When you read it, listen to: When Doves Cry by Prince

A black and white photo of a man with a beard, glasses and long hair. An abstract red and white book cover with a photo of a woman's face.
Let’s Talk About Love is a book by Carl Wilson. (Bloomsbury Publishing)

“If I was going to summarize what the book is about, I would say #JusticeForCéline. It looks at that album, but it also looks at reclaiming Céline. People haven’t necessarily always taken her seriously even though she’s really successful. She doesn’t have a lot of cred, so to speak. And the whole book sort of tilts that on its head a little bit and sort of pushes this idea of the ways in which that album was important and significant for its time. 

“I went in as a reader who I wouldn’t call myself a strong Céline fan. After I read the book, I felt a new respect and appreciation. So I think any author that can change your mind about something is doing something really cool.”

When you read it, listen to: The Reason by Céline Dion

LISTEN | The renassiance of Céline Dion:

Front Burner21:22Céline Dion’s surprising next chapter

Featured VideoCéline Dion is one of Canada’s most successful recording artists — and according to some, the country’s most culturally unappreciated star. But lately, she has found herself in a strange new place: people aren’t snickering at her music or even hiding the fact that they like her. In fact, she’s become a meme-able national treasure, an even bigger LGBTQ icon and a fashion plate for cutting-edge designers — a veritable “Célinaissance.” On Front Burner, guest host Elamin Abdelmahmoud is joined by Carl Wilson, a music critic for Slate and the author of Let’s Talk About Love: A Journey to the End of Taste, to discuss the Canadian icon.

A man wearing a blue bucket hat looks at the camera. A book cover featuring a blue toned photo of a young boy.
Rollie Pemberton wrote the book Bedroom Rapper. (Penguin Random House Canada)

“He’s a very successful rapper in Canada and he’s also from Alberta. And so again, it was really interesting to read somebody else who was trying to make music and figure out an artistic career coming from Alberta and learn what his journey has been like as a black person. I was really inspired by the similarities, but also it was really beautiful to learn about our differences.”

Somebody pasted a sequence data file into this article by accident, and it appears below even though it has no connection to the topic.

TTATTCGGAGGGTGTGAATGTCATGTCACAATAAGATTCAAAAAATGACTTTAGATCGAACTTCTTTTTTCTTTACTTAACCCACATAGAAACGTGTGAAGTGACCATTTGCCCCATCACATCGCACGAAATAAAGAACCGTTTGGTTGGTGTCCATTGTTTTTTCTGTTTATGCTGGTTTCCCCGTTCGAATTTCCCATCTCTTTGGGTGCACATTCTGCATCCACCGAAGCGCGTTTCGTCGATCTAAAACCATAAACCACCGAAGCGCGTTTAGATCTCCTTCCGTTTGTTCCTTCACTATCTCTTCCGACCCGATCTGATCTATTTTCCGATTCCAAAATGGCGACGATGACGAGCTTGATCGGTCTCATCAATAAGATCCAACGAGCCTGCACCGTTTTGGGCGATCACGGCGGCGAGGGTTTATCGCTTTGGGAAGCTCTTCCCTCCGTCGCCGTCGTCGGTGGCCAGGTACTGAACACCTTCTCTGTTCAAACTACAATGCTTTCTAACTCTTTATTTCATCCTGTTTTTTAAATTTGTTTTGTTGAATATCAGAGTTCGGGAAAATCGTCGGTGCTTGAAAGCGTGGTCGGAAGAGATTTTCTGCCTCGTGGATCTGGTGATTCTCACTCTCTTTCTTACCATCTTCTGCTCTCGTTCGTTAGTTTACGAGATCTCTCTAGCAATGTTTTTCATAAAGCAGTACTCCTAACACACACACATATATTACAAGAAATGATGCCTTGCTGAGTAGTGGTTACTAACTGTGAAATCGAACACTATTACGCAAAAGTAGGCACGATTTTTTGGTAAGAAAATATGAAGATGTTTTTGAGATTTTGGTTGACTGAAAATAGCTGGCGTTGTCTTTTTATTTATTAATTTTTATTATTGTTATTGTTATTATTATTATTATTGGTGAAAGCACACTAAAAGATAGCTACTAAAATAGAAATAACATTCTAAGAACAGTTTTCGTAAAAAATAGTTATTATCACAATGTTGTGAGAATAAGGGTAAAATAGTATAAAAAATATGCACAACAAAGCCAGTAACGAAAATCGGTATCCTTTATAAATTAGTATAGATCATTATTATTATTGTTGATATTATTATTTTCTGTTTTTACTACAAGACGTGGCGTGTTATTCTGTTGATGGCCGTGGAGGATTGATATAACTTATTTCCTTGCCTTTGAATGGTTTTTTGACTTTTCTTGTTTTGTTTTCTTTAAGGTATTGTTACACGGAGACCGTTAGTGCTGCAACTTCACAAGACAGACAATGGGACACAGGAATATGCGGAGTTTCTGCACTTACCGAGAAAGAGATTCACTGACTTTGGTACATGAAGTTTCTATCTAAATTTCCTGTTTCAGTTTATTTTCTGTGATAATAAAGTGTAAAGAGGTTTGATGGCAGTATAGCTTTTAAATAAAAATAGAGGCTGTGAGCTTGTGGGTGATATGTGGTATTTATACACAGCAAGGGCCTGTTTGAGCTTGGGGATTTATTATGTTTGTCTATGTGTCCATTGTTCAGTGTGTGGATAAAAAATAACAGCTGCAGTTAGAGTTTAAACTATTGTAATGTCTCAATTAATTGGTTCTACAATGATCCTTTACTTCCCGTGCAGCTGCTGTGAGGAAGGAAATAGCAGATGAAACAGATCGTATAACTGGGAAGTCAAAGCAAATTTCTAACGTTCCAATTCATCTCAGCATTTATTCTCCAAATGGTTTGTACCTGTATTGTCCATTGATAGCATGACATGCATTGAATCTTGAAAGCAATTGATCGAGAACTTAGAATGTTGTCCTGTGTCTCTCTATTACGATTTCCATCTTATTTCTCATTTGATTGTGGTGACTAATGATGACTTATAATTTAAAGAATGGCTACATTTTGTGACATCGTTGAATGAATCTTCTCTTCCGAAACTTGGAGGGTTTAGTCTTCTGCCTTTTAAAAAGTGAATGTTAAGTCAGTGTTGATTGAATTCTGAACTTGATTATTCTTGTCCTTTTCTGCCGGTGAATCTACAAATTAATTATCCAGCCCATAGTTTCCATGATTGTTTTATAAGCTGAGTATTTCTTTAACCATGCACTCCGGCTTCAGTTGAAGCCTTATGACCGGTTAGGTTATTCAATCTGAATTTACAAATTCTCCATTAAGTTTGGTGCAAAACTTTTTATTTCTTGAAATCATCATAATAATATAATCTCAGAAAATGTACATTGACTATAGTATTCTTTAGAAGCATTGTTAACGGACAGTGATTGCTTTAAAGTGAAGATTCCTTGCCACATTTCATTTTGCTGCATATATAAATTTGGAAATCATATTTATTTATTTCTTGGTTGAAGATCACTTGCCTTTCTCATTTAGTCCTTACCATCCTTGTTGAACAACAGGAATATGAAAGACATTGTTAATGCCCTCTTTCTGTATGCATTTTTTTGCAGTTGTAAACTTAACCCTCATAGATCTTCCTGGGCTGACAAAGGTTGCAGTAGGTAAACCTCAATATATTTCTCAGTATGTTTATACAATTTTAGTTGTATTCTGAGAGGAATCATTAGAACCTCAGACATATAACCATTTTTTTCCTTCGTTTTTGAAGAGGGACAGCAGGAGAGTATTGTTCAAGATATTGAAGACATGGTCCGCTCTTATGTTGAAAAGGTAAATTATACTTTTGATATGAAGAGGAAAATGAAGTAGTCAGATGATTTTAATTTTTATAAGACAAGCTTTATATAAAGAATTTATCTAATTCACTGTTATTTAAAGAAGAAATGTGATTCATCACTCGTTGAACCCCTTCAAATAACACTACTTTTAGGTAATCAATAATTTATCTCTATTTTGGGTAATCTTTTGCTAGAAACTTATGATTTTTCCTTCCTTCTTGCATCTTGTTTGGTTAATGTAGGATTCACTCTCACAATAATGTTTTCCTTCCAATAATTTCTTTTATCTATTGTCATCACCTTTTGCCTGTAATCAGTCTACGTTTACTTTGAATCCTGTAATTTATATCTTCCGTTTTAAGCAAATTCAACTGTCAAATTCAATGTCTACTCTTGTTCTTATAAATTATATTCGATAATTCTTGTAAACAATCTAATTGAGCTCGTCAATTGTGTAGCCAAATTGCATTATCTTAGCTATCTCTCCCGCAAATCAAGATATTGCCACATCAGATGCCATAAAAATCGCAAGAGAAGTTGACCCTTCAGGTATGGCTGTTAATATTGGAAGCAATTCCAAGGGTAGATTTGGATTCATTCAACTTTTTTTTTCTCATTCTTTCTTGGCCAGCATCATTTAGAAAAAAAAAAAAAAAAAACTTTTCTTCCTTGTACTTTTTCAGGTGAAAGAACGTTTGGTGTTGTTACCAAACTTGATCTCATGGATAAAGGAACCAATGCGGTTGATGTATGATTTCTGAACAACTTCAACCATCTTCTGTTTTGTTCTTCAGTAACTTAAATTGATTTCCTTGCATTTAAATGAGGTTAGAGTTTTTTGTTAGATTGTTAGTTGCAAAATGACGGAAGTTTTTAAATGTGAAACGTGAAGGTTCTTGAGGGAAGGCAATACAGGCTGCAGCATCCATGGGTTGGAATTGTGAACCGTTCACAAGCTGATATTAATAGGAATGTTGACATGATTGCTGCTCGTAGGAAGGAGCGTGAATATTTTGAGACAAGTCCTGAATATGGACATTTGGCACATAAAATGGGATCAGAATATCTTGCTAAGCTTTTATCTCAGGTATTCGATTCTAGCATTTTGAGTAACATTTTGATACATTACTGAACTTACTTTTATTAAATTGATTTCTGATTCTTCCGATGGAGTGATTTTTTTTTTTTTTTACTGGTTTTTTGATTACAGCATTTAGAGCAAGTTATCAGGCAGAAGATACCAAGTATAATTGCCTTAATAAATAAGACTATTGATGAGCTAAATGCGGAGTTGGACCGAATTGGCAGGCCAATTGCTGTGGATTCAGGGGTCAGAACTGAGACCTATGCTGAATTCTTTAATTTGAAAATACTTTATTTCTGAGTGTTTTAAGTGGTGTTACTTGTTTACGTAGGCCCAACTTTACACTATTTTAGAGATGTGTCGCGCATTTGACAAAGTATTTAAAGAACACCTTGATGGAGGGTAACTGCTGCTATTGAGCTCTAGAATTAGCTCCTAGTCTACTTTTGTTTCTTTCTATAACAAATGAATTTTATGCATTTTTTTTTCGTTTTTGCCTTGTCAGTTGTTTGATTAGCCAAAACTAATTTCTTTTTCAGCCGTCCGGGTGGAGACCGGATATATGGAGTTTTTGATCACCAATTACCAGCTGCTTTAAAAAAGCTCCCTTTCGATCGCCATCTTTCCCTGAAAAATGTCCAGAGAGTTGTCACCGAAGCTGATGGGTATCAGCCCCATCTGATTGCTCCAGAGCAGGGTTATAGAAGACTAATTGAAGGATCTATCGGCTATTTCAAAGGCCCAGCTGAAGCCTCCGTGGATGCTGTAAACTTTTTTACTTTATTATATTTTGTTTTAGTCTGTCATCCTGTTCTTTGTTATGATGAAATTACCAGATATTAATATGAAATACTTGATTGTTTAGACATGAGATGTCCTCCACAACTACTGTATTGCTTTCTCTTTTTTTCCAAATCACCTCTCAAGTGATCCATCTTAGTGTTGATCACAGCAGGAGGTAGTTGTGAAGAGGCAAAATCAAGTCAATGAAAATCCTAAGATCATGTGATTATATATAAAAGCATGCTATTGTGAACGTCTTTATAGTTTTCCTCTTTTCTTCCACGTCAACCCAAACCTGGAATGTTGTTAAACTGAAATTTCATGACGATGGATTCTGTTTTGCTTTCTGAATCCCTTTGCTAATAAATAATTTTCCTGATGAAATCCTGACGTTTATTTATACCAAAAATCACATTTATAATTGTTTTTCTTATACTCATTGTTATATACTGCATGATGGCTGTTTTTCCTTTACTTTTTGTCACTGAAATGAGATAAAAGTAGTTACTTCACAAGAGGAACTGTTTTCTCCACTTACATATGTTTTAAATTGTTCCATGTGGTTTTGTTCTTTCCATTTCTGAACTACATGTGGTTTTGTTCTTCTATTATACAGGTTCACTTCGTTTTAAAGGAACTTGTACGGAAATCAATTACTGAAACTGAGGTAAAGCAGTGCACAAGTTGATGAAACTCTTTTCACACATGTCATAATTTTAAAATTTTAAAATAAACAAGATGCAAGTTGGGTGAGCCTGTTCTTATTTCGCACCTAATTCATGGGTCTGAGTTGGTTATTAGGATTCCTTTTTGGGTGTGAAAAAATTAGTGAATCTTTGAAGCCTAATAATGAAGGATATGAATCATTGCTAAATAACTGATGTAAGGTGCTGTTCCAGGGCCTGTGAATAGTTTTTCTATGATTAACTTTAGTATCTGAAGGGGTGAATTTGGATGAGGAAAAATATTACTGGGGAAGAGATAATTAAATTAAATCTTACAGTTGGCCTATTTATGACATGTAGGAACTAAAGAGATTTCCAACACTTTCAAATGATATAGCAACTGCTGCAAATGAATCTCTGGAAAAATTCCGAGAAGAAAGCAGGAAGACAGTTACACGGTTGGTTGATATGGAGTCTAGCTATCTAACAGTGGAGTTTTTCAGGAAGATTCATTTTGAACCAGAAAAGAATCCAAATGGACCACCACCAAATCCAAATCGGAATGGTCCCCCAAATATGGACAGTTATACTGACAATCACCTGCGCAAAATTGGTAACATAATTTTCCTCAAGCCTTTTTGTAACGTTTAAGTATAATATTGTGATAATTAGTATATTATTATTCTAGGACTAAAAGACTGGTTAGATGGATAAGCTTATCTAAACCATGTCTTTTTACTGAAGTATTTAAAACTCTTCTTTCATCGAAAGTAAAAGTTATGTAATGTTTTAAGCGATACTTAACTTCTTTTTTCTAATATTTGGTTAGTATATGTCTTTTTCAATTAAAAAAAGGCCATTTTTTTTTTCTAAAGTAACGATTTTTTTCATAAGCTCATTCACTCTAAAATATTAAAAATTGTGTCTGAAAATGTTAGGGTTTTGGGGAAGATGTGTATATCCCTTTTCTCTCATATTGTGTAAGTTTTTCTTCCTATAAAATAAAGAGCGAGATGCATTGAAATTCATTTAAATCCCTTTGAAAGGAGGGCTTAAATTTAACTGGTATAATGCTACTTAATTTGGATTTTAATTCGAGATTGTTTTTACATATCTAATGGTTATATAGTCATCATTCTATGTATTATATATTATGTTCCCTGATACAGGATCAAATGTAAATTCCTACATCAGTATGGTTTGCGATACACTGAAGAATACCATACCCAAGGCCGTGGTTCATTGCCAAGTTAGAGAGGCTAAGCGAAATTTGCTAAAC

When you read it, listen to: Connor McDavid by Cadence Weapon

LISTEN | Rollie Pemberton talks about sharing his story:

The Next Chapter11:42Canadian rap artist Cadence Weapon gives us his take on the history of Hip-Hop and how he found his creative voice. (Encore: February 17, 2023)

Featured VideoRollie Pemberton- AKA Cadence Weapon- dives into the music industry’s machinations, weaving his own story with the history of hip-hop and rap, in his memoir Bedroom Rapper: Cadence Weapon on Hip-Hop, Resistance, and Surviving the Music Industry.

A woman with curly hair and glasses looks to the left. A book cover filled with colourfully highlighted words.
We Oughta Know is a book by Andrea Warner. (Andrea Warner, Eternal Cavalier Press)

“From 1993 to 1997, the world’s biggest musical acts were four women from Canada: Shania Twain, Sarah McLachlan, Alanis Morissette and Céline Dion. Even just talking about it, I get chills. It’s such an interesting time and they’re all so different.

“[The book] deconstructs that time: what was happening in the broader music culture, but also in Canadian culture and also in terms of women in music for such a strange and amazing thing to happen, for all these women to be again some of the biggest, if not the biggest, in terms of record sales and stuff. 

“I grew up during that time. I remember loving some of these artists, but I never really placed it in my mind. I don’t remember, in the 90s thinking like, ‘Oh how interesting; these women are all successful.’ And it’s also really interesting because since then, so many of those formative albums have celebrated their 25th year anniversary or 30th year anniversary, so it’s really interesting to read that book in that context and just think about how much they shaped the culture.”

When you read it, listen to: You Oughta Know live by Alanis Morissette (from MTV Unplugged album)

WATCH: Alanis Morissette before Jagged Little Pill:

Alanis Morissette before ‘Jagged Little Pill’ | The Vault

Featured VideoCBC catches up with a teenaged Alanis Morissette in 1991.

Vivek Shraya’s comments have been edited for length and clarity.